This season is getting hard to watch, compelling, very compelling, but also gut-wrenching. Sisinlaw told me she could barely watch it after a certain point - and I know what she means. It's not the cop stuff or the drug-dealing stuff, it's the schools.
Przy: They are junking the stats. Same as the criminal unit. So majors can become colonels.
Disappear rapes, turn felony burglaries into robberies...junking the stats.
Grace: Wherever you go, there you are.
My problem with this section of The Wire - is it is preachy as all get out. Clearly Ed Burns feels the same way I do about standardized testing. I despise it. Is hate, a strong enough word? So, yeah, I agree. But - it feels outside the story somehow, and a bit contrived. As we drift closer to the school, we move further away from the core characters. Also, you can almost hear the writers lecturing you. I agree with them. Completely. But. I think they went a bit over-board with it. Particularly in episodes 8-10. 10 hits you over the head with a hammer. And it is painful to watch.
I'm right now hating the area superintendent.
Outside of that? Some great stuff. Adore Omar right now, really adore him - he's figuring out that Prop Joe set him up both times. Smart dude Omar. Also adoring Bubbles - who found a way to stick it to Herc, who so deserved it. Herc is an ass. Love Carver, would like to kick Herc. So that scene where Bubbles sticks it to him - by setting him up to arrest the reverend for stealing the camera is hilarious. The Reverend and Herc deserved it. He did it because Herc promised Bubbles that he would take care of his problem, in exchange for information. Kima even sent Bubbles to Herc. But Herc screws him over both times. The second time made sense, but the first - not one whit.
McNulty has turned a corner. His kids actually sort of respect him and he helped them with their homework. He didn't order a drink - is sober. Just an occassional beer now and then. And he's good with Beadie, although her kids have his number. Hee. Elena...isn't doing as well as McNulty. Her suit is well just that a hollow suit.
And Daniels is letting the Carcetti know that Burrell is playing him. Norman - I love Norman. He knows what's up with Clay Davis - the double-dealing con man of a state senator. Who is thick as thieves with Burrell and thicker still with Nerese. All three are a piece of work. The Wire is color blind in regards to good guys and bad guys, they are on both sides of the fence. And it's far from clear cut. Can Daniels trust Carcetti? Not clear, Carcetti has plans. Bill Rawls is playing the game a bit smarter. I'm afraid Daniels will get burned.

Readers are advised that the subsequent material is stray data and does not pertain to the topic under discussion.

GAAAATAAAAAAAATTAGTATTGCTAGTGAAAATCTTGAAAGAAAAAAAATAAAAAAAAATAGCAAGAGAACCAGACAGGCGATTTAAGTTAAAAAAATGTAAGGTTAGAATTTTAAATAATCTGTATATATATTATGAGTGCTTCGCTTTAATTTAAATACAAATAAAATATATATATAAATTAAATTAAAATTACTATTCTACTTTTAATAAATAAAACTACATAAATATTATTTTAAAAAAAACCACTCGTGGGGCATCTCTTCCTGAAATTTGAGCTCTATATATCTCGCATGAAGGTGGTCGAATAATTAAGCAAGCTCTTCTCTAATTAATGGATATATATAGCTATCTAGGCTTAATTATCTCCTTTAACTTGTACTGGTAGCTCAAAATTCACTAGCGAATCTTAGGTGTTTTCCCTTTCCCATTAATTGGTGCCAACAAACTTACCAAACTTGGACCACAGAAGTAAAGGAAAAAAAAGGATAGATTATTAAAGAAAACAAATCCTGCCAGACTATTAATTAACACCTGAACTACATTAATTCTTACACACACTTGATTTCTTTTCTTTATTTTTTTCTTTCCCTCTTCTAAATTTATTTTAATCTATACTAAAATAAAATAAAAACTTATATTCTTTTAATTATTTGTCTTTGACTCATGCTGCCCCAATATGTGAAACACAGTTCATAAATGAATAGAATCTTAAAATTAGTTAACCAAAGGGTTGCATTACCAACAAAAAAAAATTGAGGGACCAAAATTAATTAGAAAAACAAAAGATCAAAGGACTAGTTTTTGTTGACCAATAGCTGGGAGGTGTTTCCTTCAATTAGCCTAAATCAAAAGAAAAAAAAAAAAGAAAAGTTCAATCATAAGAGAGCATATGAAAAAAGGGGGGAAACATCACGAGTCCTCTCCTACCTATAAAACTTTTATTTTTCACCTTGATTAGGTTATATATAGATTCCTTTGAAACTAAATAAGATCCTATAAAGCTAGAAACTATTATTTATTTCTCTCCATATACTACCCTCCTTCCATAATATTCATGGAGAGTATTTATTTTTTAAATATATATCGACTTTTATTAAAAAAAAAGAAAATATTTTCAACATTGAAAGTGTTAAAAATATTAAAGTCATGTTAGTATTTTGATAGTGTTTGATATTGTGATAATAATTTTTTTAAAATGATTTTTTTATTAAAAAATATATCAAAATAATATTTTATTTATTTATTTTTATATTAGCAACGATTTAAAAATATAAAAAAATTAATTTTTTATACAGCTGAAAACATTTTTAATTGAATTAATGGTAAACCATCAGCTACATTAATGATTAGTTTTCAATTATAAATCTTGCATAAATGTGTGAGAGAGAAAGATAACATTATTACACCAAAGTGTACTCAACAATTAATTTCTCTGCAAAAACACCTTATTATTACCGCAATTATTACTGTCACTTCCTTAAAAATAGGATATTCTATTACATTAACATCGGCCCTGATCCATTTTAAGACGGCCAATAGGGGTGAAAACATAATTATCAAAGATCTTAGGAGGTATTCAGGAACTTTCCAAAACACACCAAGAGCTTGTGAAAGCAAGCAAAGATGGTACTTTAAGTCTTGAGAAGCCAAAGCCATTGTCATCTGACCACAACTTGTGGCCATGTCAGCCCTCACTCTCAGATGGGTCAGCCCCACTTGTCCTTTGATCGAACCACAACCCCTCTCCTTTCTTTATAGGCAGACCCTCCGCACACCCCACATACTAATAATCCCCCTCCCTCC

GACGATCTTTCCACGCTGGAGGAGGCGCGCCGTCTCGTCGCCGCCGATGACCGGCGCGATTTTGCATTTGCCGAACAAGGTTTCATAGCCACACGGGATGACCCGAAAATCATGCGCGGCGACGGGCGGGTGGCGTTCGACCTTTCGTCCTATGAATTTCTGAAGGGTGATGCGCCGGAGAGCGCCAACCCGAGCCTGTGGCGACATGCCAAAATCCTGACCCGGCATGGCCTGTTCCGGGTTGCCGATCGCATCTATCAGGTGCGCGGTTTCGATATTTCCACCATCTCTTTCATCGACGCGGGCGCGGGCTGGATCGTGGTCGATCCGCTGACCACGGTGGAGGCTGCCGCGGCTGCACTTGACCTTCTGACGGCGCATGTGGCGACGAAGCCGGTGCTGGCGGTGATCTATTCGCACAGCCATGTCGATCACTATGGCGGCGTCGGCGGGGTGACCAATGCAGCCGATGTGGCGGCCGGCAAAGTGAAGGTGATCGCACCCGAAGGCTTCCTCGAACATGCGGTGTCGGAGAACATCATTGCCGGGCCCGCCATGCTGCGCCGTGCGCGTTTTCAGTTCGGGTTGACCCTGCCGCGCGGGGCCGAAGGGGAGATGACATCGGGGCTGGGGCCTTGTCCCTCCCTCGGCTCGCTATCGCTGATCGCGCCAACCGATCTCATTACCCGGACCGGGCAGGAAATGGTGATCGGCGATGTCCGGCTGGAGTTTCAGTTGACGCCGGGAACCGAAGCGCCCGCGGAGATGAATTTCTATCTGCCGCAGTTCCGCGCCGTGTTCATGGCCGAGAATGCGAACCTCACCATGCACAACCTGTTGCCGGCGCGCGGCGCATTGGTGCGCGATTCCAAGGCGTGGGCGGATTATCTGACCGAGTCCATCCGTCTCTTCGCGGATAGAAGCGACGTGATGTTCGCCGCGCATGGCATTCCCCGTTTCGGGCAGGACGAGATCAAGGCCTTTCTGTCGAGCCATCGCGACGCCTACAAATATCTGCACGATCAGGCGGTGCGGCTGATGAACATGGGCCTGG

The weakness in all the seasons is more or less the same, they rev up, slow down in the middle, then wham everything comes to a head in the last two episodes. The weakest and preachiest episodes are often the middle ones - where the writers feel they can give you the "message" before getting back to the action at hand. That said - the message here, is realistically told and really not that preachy, but it is jarring with the rest of the show - at times I feel like I'm watching two shows. It's because they've shifted the core character or through line from "the cops in the unit pov - McNulty et al" to four-five kids introduced in the first episode. Michael, Randy, Durrell, Duguane and Ramon (Damon?). They did the same thing in S2 - they shifted the focus to Frank Sobotke, Nick, and Ziggy. Not sure this works - it throws off the rhythm a bit. But that may be a matter of opinion? My sisinlaw loved the second and fourth seasons, along with the fifth season, but wasn't overly fond of the first and third - which focused on the cops and dealers. She hates cop shows. Me? I care about how the story is structured. Story Structure right now is something that I'm a bit fascinated by. Also character threads and arcs.
That said? Omar has a strong arc this season and is once again well utilized. Omar's best seasons are 1, 3 and 4 so far. Bubbles also is featured heavily. And Bubbles keeps having tragic relationships, adopting boys to help, that either die horribly, or fall by the wayside, or betray him. They are almost mirrors of each other Omar - the avenging gunslinger, and Bubbles the poor junkie trying to get a break.
The cops have taken a bit of a back seat. With Greggs in McNulty's shoes, and McNulty in Greggs. They've changed places, almost literally. He's a cop in a squad car, working a beat, coming home to wife and family, and now she's the hot homicide detective, with no family at all - just the job. But we see less of both, just snippets here and there, enough to know where they are at.
Daniels and Valcheck - mirrors of Rawls and Burrell...in an odd way. OR the reverse, with Valcheck in the Burrell role and Daniels in the Rawls role, except Carcetti may flip it and put Daniels in charge, and have Valcheck back him up. Both are playing politics but doing it differently. Valcheck is telling Carcetti the inside scoop. And Daniels is playing close to the vest, only revealing as much as he has to.